While anything but deathlike, West’s portraits can be challenging. Consider, for instance, Anna at her Shower, in which we encounter a seemingly young girl, obviously expecting, seated on the grass. Her age seems undefinable, yet the image is unambiguous. In it, viewers become complicit in an experience that is, as with the Sweet Sixteen series, entirely unanticipated and entirely uncontrollable. Again, one encounters the uncertainty of age, coupled with ideas of acceptability.

This ambiguity is a central aspect of all of West’s works. Each image she creates, regardless of its series, is imbued with the possibility of an alternative interpretation. Time and again, architecture and space are depicted as undefined possibilities, both ominous and welcoming at precisely the same time. Look closely at Trashy Trees, in which a red clay road simply disappears into the overgrowth. Even more indeterminate is After School, an overgrown building defined by a strong horizontal element that marks the low roofline. “It actually is a photograph of a 1950s building where I went every day after school,” West told me. This evidence of architectural decay is endemic throughout the south, as nature slowly reclaims everything.

“Some things are better left unearthed,” West remarks casually, “although I love using different artistic conventions, especially portraiture and landscape, to rediscover something I thought was really familiar.” This experience of place is informed, in part, by the depictions of the south by writers such as Flannery O’Connor or Carson McCullers. West is intrigued by the idea that the seemingly familiar can suddenly become remarkably more complex, that the pursuit of memory, what we might term in keeping with both philosophy and psychoanalysis a “repetition” becomes an entirely different experience.

And what about the corsages? Collected during junior high and high school, and salvaged from a box marked “Dumb Flowers”, the mere fact of their existence maps West’s understanding of personal history and the construction of an identity. “It’s a little unusual,” West laughs, “to think that I was saving them and putting them down at the same time.” Their titles seem straightforward statements of fact: Eighth Grade Dance (May 1985); Junior Prom (May 1988). What they suggest is the ongoing processes of change and maturation that, in a sense, were revisited by the Sweet Sixteen series. For what West has done with the two is alter the perspective from the personal to the universal. Whereas the corsages stand as signifiers of personal growth and individual experience, the Sweet Sixteens stand as the vessels for the shared experiences. It is almost as if West is gently reminding each of her sitters that they too will likely have these evenings, receive these traditional gifts, and treat them in a similar way.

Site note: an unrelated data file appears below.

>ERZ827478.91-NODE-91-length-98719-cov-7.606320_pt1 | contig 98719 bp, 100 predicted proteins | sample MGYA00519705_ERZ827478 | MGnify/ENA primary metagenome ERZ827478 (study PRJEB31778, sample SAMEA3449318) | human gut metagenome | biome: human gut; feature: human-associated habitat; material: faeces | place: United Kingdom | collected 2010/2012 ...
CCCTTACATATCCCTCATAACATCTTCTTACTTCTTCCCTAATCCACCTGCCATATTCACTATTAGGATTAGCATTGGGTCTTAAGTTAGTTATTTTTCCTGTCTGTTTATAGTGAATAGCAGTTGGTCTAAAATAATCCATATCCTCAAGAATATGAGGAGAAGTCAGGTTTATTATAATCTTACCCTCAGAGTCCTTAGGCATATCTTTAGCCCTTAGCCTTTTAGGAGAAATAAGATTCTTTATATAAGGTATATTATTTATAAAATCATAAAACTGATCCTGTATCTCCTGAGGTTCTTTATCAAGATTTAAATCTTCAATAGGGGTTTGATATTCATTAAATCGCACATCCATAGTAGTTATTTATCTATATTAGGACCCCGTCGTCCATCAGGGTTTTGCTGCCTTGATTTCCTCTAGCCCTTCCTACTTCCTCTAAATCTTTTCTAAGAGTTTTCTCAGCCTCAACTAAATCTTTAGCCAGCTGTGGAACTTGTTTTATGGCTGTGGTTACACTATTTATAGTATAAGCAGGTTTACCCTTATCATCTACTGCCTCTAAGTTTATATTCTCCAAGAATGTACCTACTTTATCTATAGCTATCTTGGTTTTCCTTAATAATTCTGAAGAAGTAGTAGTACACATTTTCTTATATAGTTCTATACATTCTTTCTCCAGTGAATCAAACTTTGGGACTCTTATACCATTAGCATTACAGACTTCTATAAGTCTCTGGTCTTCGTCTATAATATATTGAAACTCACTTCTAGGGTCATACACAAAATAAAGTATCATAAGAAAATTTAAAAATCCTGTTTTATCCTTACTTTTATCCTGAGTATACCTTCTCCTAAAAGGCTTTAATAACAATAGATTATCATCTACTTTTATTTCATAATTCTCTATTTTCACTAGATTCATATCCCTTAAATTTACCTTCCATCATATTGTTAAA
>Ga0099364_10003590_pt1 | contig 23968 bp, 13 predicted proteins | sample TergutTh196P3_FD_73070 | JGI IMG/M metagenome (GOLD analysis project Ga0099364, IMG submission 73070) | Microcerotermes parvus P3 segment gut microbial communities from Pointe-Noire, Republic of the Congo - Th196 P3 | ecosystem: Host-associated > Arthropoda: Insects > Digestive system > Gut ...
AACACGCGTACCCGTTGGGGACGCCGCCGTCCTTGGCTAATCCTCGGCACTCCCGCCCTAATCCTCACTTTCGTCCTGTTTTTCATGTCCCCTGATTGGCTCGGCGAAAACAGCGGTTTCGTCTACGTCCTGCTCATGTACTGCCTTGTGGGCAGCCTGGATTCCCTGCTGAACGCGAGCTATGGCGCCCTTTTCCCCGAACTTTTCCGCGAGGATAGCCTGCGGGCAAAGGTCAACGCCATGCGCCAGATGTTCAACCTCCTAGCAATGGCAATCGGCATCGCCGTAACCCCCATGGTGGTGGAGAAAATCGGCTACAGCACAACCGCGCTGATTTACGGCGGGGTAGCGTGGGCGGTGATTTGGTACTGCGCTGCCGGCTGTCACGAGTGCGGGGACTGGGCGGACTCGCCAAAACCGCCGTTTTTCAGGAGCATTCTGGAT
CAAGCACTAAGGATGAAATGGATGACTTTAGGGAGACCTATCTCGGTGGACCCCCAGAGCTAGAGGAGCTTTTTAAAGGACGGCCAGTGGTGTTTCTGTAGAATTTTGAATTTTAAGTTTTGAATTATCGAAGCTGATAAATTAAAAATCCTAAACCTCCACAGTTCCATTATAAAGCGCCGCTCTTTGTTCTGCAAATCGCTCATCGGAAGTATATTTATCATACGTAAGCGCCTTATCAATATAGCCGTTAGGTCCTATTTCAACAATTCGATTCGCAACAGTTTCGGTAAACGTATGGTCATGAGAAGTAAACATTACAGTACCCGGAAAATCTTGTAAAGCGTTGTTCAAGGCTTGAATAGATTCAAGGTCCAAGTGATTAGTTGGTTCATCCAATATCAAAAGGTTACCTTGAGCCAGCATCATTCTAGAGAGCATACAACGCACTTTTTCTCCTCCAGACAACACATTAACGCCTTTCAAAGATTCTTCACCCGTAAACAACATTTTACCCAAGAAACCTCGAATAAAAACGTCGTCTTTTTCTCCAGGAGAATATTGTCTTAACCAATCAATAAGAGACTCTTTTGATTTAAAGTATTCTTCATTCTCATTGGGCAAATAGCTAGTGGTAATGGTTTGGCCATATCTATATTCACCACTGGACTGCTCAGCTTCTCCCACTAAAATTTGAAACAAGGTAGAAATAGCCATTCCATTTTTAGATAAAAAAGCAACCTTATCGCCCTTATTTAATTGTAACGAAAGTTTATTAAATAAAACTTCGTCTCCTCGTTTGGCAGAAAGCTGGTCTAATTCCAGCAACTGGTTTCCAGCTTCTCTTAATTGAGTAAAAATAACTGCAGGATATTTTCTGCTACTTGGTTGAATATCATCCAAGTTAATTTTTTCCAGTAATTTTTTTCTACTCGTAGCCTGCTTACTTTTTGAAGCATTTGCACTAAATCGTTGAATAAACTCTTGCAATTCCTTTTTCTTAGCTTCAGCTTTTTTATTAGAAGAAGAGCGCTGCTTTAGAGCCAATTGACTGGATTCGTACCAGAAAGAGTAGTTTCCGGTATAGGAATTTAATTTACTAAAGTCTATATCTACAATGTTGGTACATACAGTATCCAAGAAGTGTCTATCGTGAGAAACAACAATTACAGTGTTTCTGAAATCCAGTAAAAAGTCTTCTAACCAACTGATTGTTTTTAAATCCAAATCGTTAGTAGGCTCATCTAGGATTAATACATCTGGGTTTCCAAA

What is striking is that the corsages are beautiful, but in actuality the flowers are long dead. I would suggest that she has treated them with a tenderness, even a romanticism, that even she would not have expected. It is as if the idea of the corsage is even more important than the depicted object itself. “I wanted to think about them from a much later time in my life,” she observes, “and to see the futility of the idea, but the hope nevertheless.”

In many senses, it is hope that positions the majority of West’s works. In Jewell, we encounter a woman lying on a shag carpet, in her pajamas, stretching her leg. It stands as a bookend to Anna at her Shower, in many ways suggesting the mundane aspects of everyday life. While we might look at Anna at her Shower with some sense of trepidation, we can certainly view Jewell with more than resignation. It would be all to easy to pigeonhole West as a cynical photographer, making fun of southern childhoods from the safety and sophistication of a much larger city. Instead, she approaches her subjects from a position of understanding.

Turn, finally, to the fact that West makes her imagery the “old fashioned” way, lugging an eight by ten view camera to location. “It totally changes the dynamic,” she explains, “since it is almost as if you are pinning your subjects down.” In an age in which many photographers rely on the ability to take multiple images of a single subject, with the hope that one will achieve their desired result, West works in a more measured fashion. “It would be very different if I were to use another camera,” she explains.

In the end, these works stand as three approaches to the idea of personal identity. One, the Corsages, stands as documentation of a life lived. The second, the Sweet Sixteen series, becomes an opportunity for shared experience. The remainder, images drawn from her landscape works, as well as the series’ Little Deaths and My 33rd Spring, becomes convergent maps of where this all may have occurred. Individually, it is as if each work has a content positioned partly by disquiet and unease. Collectively, they begin to tell an individual story, and to speak the voice it is necessary to have if one wants to share. I am reminded of The Heart is a Lonely Hunter, by the incomparable southern writer Carson McCullers:

This summer was different from any other time Mick could remember. Nothing much happened that she could describe to herself in thoughts or in words – but there was a feeling of change.